Lexington, Ky.—Sept. 4
Ansley Callanan had always struggled with confidence when jumping, even though she picked up eventing as a law student and loved it.
She grew up doing hunters and the Intercollegiate Horse Show Association program at Georgia Southern University before getting into eventing with a pony hunter-turned eventer.
When she moved to Stokesdale, North Carolina, for a job, she found trainer Morgan Hiller, who had a Thoroughbred in the barn who needed a job.
Callanan wasn’t sure a big Thoroughbred with a forward stride would be right for her, but Hiller insisted Silly Wabbitt (Close Up—Tweal’s Princess, Talc), or “Rocky,” would be a good match.
She was right. And now Callanan is competing at the U.S. Eventing Association American Eventing Championships this weekend in the beginner novice rider championship.
The 18-year-old gelding owned by Jammie Thompson had competed to intermediate, but in 2017 he lost his left eye in an accident while competing with barnmate Jessica Copeland. He was unloading at a horse show and spooked or slipped coming off the trailer, which Callanan said was very uncharacteristic of him.
“By the time they caught him, the halter had damaged his eye beyond saving, so it was removed at NC State, and he was back running training one month after he lost his eye. He’s only had one eye the whole time I’ve known him,” she said.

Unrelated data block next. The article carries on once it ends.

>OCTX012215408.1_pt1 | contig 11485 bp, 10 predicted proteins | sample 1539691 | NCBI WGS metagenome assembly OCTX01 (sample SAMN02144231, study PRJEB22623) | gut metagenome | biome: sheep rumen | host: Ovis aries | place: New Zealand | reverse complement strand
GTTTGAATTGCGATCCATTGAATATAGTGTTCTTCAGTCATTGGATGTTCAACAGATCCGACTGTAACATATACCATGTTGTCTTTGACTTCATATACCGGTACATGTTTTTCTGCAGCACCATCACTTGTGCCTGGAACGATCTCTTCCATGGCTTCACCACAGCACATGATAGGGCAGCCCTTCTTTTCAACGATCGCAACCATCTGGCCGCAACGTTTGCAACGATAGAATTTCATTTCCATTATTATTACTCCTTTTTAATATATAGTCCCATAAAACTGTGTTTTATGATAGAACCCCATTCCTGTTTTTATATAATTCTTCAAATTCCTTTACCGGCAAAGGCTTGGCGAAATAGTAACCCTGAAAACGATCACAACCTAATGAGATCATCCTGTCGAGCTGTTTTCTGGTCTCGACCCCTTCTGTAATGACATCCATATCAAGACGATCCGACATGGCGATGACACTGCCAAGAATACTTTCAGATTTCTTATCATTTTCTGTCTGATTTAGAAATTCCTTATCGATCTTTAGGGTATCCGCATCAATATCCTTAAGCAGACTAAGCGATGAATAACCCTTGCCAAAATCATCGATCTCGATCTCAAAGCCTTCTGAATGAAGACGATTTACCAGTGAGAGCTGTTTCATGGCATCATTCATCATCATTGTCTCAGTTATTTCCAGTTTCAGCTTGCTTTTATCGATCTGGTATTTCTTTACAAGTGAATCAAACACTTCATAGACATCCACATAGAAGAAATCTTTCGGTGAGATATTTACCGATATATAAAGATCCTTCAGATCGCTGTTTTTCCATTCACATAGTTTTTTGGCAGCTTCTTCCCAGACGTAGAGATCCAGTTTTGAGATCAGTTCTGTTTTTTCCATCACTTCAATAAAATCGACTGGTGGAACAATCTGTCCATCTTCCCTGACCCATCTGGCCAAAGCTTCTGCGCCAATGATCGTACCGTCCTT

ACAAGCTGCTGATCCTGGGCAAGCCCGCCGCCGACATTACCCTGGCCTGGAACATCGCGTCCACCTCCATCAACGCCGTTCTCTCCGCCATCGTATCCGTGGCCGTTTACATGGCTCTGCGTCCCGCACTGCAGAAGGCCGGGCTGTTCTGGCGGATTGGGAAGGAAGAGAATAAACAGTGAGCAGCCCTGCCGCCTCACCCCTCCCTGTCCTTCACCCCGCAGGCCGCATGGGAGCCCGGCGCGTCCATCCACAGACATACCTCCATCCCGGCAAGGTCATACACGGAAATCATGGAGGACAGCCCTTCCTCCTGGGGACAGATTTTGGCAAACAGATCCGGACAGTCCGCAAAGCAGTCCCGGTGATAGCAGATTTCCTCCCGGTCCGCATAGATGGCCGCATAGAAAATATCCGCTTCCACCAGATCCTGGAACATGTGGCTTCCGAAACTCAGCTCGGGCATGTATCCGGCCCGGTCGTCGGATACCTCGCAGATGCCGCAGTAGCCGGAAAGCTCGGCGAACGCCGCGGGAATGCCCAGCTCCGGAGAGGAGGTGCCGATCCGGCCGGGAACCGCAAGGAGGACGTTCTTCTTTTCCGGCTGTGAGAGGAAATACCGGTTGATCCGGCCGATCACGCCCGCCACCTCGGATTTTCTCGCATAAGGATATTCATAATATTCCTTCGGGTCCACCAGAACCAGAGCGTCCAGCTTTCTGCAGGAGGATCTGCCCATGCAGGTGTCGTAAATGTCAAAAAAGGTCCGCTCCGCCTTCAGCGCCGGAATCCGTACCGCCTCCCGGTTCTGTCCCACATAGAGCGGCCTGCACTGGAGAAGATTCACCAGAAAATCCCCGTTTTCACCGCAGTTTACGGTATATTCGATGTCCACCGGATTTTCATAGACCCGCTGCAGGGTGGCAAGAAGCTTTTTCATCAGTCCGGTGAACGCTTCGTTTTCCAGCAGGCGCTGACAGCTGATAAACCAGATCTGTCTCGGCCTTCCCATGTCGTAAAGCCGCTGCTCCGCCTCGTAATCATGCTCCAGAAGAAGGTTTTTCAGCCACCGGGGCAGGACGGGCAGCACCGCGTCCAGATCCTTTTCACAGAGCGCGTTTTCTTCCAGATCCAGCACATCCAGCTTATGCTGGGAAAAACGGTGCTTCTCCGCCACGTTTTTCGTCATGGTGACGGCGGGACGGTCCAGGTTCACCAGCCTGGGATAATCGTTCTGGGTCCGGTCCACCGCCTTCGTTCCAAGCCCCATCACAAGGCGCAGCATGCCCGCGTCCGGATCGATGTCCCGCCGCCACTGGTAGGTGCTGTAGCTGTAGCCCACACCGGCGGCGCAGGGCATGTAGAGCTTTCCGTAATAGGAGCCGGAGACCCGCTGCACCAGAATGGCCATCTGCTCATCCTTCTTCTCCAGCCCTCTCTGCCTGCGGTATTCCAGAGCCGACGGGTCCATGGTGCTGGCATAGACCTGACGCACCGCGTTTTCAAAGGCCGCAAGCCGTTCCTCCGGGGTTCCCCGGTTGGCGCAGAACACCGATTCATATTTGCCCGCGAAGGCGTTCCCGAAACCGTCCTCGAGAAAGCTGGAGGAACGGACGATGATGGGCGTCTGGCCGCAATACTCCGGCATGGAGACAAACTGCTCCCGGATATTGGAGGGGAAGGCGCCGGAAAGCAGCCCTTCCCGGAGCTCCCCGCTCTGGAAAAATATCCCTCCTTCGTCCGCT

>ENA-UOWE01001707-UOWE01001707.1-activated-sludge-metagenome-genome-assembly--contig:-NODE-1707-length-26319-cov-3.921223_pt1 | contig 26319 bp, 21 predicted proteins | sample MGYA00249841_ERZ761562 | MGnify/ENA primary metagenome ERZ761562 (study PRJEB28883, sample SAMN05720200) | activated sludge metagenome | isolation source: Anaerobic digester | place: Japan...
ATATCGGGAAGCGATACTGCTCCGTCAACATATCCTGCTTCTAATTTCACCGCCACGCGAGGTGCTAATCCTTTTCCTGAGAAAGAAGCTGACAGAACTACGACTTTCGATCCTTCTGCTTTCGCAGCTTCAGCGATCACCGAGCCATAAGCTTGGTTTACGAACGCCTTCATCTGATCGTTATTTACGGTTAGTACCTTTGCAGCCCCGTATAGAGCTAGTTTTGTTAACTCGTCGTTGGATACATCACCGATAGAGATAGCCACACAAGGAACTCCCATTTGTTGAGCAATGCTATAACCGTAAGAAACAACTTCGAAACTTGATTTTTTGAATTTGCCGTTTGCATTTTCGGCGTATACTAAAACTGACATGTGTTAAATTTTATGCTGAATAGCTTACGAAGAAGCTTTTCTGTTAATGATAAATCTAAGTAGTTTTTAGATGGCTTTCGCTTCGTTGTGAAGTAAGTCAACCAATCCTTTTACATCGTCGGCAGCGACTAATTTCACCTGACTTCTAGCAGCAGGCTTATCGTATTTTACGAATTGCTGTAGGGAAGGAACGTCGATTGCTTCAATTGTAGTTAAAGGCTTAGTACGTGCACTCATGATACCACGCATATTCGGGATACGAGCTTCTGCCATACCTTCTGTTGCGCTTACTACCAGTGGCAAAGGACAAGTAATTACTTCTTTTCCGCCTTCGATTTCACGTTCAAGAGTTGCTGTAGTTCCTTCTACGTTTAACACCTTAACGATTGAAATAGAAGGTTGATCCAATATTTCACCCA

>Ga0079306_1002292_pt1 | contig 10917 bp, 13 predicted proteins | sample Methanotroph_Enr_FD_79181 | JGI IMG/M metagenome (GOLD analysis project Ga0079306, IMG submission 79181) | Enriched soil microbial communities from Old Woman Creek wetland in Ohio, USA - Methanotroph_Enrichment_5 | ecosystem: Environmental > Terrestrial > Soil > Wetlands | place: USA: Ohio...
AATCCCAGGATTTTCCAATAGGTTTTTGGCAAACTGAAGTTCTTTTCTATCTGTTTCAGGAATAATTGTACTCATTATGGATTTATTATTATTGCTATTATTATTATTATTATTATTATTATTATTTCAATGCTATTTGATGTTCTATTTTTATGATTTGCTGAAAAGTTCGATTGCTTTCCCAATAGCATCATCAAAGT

When Callanan took over the ride, she’d been stuck at the 2’-2’3” level because of confidence issues.
“Rocky’s really been able to unlock my confidence and give me the amazing safe packer ride that every amateur hopes for,” Callanan, 31, said. “I have leased probably four or five horses after retiring [my former horse], and they were all great teachers in their own ways, but I just couldn’t find the confidence or get past the fear of jumping to get out and go to events. I actually retired once from a maiden horse trial, which is 2’3”, on a former one-star horse! He’s amazing, even without the eye, but then you add the fact that he only has one eye, and he’s still packing me around all these events. It’s somewhere I never thought I’d be, so I’m super grateful to have him and have this opportunity.”
Callanan, who’s a corporate lawyer for Volvo trucks, said she think Rocky doesn’t care much about missing his eye.
“They were worried when he first lost his eye because he can be a little quirky and has things he’s particular about, so they weren’t sure how he would do,” she said. “They slowly started bumping him up after he got home, and he acted like he hadn’t even lost it. He’s been great ever since. He’ll jump everything cross-country, and he’s taken me to my first coffin combination, my first ditch and wall, first corners. He’s shown me the ropes. When I show him sometimes in the pure jumpers for fun, I’ll sometimes take the longer turns just so he has time to see it off his blind side, but he’s amazing. He’ll still slice and dice.”